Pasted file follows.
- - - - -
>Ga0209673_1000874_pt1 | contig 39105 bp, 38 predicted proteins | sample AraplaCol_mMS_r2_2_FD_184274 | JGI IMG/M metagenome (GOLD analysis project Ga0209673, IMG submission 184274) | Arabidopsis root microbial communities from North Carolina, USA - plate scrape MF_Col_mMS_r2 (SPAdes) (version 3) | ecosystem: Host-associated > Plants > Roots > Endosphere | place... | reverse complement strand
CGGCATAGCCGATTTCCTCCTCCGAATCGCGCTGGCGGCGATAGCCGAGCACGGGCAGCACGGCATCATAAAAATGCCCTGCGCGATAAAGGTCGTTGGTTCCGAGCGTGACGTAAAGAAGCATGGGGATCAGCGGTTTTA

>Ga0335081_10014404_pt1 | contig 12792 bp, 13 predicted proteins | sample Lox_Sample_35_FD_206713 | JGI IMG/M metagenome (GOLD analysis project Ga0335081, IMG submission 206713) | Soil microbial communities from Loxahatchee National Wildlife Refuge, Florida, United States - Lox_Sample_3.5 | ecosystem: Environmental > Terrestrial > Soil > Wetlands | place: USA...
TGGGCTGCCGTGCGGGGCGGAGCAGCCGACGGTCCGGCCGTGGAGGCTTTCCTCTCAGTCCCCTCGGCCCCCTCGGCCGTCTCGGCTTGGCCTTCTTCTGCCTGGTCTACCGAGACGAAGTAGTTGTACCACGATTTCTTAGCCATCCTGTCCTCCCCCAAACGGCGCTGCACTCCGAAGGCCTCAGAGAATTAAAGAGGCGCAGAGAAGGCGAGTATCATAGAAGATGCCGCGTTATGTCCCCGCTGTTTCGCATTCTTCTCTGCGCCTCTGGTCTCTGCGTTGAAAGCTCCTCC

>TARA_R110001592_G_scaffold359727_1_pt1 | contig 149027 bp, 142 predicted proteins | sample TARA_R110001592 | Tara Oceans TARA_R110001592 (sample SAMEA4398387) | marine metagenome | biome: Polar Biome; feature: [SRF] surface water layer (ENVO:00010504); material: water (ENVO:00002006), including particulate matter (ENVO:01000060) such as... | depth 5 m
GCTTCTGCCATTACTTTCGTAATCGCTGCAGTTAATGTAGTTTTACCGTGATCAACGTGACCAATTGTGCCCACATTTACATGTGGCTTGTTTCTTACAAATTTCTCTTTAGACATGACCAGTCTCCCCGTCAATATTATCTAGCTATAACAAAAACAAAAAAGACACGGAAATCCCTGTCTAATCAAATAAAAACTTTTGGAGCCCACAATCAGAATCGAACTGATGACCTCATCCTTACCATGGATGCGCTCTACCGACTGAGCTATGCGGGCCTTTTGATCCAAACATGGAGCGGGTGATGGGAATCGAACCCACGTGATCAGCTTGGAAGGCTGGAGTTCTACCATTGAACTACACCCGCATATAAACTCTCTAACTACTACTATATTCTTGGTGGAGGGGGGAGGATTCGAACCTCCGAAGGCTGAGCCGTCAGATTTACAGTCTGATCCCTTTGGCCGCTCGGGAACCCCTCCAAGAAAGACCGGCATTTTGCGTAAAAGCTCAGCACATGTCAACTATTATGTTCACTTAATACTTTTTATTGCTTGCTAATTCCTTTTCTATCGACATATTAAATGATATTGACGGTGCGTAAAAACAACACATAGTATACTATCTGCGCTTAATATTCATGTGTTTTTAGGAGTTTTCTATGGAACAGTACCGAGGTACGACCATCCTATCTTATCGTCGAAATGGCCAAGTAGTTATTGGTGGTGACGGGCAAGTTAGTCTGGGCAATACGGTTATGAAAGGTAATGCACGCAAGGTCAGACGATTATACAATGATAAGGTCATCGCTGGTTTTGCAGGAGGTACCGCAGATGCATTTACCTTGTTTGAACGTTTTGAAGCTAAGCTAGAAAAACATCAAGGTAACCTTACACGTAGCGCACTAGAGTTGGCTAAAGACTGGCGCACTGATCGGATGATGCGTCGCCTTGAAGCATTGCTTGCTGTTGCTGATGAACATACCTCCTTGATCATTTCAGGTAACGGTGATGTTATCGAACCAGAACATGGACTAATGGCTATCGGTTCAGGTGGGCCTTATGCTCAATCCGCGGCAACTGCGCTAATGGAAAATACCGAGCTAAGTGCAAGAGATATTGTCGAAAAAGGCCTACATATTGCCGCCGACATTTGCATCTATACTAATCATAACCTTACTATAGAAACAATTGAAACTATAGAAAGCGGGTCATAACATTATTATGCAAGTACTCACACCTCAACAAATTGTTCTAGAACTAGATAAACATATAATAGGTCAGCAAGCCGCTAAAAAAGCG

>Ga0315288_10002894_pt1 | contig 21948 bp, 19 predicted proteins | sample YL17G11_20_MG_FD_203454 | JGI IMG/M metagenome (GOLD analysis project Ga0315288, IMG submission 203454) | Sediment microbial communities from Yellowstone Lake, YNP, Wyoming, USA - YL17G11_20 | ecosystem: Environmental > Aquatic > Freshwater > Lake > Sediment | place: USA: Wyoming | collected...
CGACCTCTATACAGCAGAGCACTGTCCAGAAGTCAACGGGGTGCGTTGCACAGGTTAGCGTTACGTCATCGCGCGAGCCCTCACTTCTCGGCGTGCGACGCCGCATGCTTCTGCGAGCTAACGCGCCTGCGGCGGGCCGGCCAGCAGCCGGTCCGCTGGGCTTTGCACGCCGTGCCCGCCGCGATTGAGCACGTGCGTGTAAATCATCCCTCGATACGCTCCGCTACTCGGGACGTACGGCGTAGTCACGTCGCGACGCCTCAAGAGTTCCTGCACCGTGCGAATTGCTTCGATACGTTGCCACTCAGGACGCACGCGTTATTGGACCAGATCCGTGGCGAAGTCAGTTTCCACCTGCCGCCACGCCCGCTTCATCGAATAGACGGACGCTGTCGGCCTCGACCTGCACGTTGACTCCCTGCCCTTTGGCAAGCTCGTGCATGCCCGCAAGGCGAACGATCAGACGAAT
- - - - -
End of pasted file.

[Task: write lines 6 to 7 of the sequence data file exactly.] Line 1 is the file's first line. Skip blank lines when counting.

GCTTCTGCCATTACTTTCGTAATCGCTGCAGTTAATGTAGTTTTACCGTGATCAACGTGACCAATTGTGCCCACATTTACATGTGGCTTGTTTCTTACAAATTTCTCTTTAGACATGACCAGTCTCCCCGTCAATATTATCTAGCTATAACAAAAACAAAAAAGACACGGAAATCCCTGTCTAATCAAATAAAAACTTTTGGAGCCCACAATCAGAATCGAACTGATGACCTCATCCTTACCATGGATGCGCTCTACCGACTGAGCTATGCGGGCCTTTTGATCCAAACATGGAGCGGGTGATGGGAATCGAACCCACGTGATCAGCTTGGAAGGCTGGAGTTCTACCATTGAACTACACCCGCATATAAACTCTCTAACTACTACTATATTCTTGGTGGAGGGGGGAGGATTCGAACCTCCGAAGGCTGAGCCGTCAGATTTACAGTCTGATCCCTTTGGCCGCTCGGGAACCCCTCCAAGAAAGACCGGCATTTTGCGTAAAAGCTCAGCACATGTCAACTATTATGTTCACTTAATACTTTTTATTGCTTGCTAATTCCTTTTCTATCGACATATTAAATGATATTGACGGTGCGTAAAAACAACACATAGTATACTATCTGCGCTTAATATTCATGTGTTTTTAGGAGTTTTCTATGGAACAGTACCGAGGTACGACCATCCTATCTTATCGTCGAAATGGCCAAGTAGTTATTGGTGGTGACGGGCAAGTTAGTCTGGGCAATACGGTTATGAAAGGTAATGCACGCAAGGTCAGACGATTATACAATGATAAGGTCATCGCTGGTTTTGCAGGAGGTACCGCAGATGCATTTACCTTGTTTGAACGTTTTGAAGCTAAGCTAGAAAAACATCAAGGTAACCTTACACGTAGCGCACTAGAGTTGGCTAAAGACTGGCGCACTGATCGGATGATGCGTCGCCTTGAAGCATTGCTTGCTGTTGCTGATGAACATACCTCCTTGATCATTTCAGGTAACGGTGATGTTATCGAACCAGAACATGGACTAATGGCTATCGGTTCAGGTGGGCCTTATGCTCAATCCGCGGCAACTGCGCTAATGGAAAATACCGAGCTAAGTGCAAGAGATATTGTCGAAAAAGGCCTACATATTGCCGCCGACATTTGCATCTATACTAATCATAACCTTACTATAGAAACAATTGAAACTATAGAAAGCGGGTCATAACATTATTATGCAAGTACTCACACCTCAACAAATTGTTCTAGAACTAGATAAACATATAATAGGTCAGCAAGCCGCTAAAAAAGCG

>Ga0315288_10002894_pt1 | contig 21948 bp, 19 predicted proteins | sample YL17G11_20_MG_FD_203454 | JGI IMG/M metagenome (GOLD analysis project Ga0315288, IMG submission 203454) | Sediment microbial communities from Yellowstone Lake, YNP, Wyoming, USA - YL17G11_20 | ecosystem: Environmental > Aquatic > Freshwater > Lake > Sediment | place: USA: Wyoming | collected...